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J Am Geriatr Soc. 1992 Nov;40(11):1089-94.

Shoe sole thickness and hardness influence balance in older men.

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1
Department of Mechanical Engineering, Concordia University, Montreal, Quebec, Canada.

Abstract

OBJECTIVE:

To test the hypothesis that shoes with thick, soft midsoles, such as modern running shoes, provide better stability in older individuals than those with thin-hard midsoles. In addition, we examined the relation between footwear comfort and stability and stability when barefoot.

DESIGN:

Randomized-order, cross-over, controlled comparison.

SETTING:

Subjects were drawn from an internal medicine practice.

PARTICIPANTS:

A random sample of 25 healthy men, minimum age 60 years. Additional selection criteria were absence of disabilities influencing ability to walk and lack of history of frequent falls.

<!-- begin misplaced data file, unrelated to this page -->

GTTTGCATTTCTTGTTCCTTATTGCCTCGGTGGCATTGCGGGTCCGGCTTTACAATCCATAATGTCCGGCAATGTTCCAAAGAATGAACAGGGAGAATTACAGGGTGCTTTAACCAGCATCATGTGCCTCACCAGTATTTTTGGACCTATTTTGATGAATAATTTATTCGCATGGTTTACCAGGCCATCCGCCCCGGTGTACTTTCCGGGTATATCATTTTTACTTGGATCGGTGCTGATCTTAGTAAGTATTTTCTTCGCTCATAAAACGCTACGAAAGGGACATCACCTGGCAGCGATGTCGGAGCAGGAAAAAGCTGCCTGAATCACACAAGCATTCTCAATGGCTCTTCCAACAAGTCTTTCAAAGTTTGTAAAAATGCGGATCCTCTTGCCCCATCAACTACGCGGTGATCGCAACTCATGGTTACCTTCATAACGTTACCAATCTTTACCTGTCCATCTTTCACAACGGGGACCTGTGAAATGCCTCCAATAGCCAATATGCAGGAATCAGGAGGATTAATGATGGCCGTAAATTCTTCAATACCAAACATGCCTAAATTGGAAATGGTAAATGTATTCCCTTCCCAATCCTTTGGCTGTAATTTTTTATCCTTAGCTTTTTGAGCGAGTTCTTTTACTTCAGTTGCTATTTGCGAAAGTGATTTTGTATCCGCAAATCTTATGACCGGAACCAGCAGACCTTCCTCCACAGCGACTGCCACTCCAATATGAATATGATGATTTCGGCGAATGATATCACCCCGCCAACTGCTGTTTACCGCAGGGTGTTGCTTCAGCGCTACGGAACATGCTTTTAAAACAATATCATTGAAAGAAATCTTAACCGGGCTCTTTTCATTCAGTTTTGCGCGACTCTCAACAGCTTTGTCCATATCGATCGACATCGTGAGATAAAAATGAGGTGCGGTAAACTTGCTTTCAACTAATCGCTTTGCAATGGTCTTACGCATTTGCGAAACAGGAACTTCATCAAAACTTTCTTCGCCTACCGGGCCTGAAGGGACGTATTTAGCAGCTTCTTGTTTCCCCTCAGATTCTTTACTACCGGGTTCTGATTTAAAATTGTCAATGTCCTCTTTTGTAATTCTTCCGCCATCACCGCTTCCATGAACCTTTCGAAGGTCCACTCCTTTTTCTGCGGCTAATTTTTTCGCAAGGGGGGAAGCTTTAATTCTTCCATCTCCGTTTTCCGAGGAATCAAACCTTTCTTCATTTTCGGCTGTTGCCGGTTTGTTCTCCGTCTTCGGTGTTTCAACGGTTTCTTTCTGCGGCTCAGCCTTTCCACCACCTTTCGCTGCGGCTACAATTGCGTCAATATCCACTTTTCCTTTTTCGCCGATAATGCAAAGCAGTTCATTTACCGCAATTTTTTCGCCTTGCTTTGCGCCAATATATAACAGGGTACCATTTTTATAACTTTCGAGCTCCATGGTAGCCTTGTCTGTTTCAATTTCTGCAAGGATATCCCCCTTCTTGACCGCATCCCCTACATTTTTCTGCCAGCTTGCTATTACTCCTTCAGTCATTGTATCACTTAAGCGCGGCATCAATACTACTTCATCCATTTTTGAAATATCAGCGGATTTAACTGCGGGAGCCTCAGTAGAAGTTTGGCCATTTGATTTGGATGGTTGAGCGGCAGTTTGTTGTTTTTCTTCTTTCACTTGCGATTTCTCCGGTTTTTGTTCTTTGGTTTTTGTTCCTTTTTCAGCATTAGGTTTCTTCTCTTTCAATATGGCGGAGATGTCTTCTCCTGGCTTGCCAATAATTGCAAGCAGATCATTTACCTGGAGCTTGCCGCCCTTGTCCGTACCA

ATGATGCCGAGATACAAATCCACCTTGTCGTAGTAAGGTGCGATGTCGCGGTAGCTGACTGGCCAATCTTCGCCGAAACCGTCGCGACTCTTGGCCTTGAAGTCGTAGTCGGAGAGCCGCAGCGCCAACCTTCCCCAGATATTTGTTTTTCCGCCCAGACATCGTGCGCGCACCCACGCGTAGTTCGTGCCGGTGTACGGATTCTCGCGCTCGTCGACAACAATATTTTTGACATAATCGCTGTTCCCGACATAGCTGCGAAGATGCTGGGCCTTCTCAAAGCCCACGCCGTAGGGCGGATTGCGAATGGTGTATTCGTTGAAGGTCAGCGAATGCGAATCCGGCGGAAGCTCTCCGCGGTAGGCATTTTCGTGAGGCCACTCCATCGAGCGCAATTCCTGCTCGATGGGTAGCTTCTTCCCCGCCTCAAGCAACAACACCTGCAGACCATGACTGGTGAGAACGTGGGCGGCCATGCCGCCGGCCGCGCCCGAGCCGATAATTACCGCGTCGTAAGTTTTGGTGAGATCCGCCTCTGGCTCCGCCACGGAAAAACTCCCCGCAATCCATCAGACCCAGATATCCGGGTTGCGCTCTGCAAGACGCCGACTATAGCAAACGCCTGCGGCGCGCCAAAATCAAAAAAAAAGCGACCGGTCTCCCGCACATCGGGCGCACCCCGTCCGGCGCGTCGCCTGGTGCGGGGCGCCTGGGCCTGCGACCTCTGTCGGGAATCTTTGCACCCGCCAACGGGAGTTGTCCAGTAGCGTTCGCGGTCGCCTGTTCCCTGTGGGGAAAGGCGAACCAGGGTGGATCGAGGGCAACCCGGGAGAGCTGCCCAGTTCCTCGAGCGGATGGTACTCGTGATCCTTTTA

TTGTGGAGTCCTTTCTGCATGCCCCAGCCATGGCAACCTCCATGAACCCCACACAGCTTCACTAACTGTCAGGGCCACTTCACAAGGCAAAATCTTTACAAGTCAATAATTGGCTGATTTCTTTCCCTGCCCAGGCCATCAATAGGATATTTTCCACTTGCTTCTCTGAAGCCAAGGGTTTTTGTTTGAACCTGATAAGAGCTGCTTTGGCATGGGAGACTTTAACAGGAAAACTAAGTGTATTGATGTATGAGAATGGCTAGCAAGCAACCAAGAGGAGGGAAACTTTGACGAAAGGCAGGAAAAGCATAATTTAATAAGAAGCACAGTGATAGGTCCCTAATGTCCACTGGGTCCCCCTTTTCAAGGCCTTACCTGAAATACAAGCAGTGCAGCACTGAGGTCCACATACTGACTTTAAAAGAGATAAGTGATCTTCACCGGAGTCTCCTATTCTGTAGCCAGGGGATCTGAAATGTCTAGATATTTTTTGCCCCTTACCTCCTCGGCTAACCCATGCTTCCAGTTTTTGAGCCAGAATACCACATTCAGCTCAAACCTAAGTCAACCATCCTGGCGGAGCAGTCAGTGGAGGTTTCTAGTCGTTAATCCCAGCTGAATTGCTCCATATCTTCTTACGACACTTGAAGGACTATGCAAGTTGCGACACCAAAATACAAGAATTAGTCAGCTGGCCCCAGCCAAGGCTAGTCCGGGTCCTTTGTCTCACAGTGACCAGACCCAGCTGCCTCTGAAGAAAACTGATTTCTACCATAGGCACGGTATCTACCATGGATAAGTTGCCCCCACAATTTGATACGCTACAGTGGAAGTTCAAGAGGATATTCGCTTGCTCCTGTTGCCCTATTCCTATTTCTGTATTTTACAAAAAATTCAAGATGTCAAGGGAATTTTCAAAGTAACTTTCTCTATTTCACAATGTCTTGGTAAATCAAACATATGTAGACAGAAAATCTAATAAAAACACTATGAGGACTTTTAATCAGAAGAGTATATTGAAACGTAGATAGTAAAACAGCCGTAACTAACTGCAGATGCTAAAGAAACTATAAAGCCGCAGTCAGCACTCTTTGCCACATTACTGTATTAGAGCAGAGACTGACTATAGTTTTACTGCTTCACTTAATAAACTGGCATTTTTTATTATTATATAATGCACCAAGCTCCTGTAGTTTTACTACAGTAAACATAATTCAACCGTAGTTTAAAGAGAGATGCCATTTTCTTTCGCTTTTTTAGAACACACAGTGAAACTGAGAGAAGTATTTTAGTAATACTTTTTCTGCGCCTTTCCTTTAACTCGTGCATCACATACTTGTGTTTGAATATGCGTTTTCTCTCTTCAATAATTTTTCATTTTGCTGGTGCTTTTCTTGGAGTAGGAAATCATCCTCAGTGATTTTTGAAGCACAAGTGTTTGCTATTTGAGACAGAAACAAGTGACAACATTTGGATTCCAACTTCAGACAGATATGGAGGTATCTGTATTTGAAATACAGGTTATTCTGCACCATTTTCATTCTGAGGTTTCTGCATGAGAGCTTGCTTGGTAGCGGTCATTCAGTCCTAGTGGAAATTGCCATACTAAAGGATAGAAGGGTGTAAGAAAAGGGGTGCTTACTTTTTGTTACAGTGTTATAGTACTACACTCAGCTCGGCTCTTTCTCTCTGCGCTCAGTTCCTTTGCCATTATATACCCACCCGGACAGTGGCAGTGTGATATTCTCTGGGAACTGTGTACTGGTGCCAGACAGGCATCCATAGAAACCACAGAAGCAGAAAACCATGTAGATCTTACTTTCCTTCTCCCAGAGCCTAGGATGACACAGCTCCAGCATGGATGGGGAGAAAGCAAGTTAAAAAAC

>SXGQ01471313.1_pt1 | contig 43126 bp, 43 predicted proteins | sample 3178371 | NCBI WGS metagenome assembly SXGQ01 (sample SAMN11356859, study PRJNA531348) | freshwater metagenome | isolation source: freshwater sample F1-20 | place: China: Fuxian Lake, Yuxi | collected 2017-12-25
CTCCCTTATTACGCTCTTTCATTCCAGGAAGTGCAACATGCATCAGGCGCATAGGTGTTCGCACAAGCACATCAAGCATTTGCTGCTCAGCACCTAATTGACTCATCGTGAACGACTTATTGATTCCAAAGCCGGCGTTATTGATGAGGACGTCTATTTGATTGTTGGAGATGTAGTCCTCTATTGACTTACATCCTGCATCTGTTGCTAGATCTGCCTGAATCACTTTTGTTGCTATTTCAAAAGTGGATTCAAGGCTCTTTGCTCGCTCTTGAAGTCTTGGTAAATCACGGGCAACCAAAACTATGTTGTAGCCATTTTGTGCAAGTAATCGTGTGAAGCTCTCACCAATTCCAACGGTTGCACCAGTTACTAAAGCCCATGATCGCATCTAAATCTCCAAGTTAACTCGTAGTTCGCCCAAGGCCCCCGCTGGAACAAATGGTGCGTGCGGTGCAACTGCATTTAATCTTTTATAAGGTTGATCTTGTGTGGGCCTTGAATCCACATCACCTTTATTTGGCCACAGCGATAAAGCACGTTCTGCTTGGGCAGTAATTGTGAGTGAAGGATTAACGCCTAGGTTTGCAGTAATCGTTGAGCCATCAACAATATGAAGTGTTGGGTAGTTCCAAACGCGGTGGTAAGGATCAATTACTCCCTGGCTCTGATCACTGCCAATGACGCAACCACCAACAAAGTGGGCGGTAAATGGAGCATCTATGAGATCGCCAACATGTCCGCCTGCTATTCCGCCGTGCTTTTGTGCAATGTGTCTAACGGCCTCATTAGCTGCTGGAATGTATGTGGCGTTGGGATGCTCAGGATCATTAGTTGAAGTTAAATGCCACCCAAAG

MEASUREMENTS:

Balance failure frequency, which was defined as falls from the beam per 100 meters of beam walking when 10 passes were made down a 9 M long balance beam. Comfort rating was based on an ordinal scale.

RESULTS:

Contrary to the hypothesis: (1) midsole softness was associated with poor stability (F(2,48) = 17.9, P < 0.0001); (2) thick midsoles also provided poor stability (F(1,24) = 7.36, P < 0.01). When barefoot, subjects showed 19% higher balance failure frequency than with the poorest shoe and 171% greater than the best shoe (t = 5.33, P < 0.0001). Higher comfort was generally found in shoe types associated with higher balance failure frequency.

CONCLUSIONS:

For optimal stability, shoes with thin, hard soles are preferable for older individuals. Health professionals should exercise caution when recommending shoes with thick, yielding midsoles, such as running shoes, to unstable elderly individuals. Older men and women with a history of falls or who are obviously unstable, should avoid barefoot locomotion.

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[Indexed for MEDLINE]

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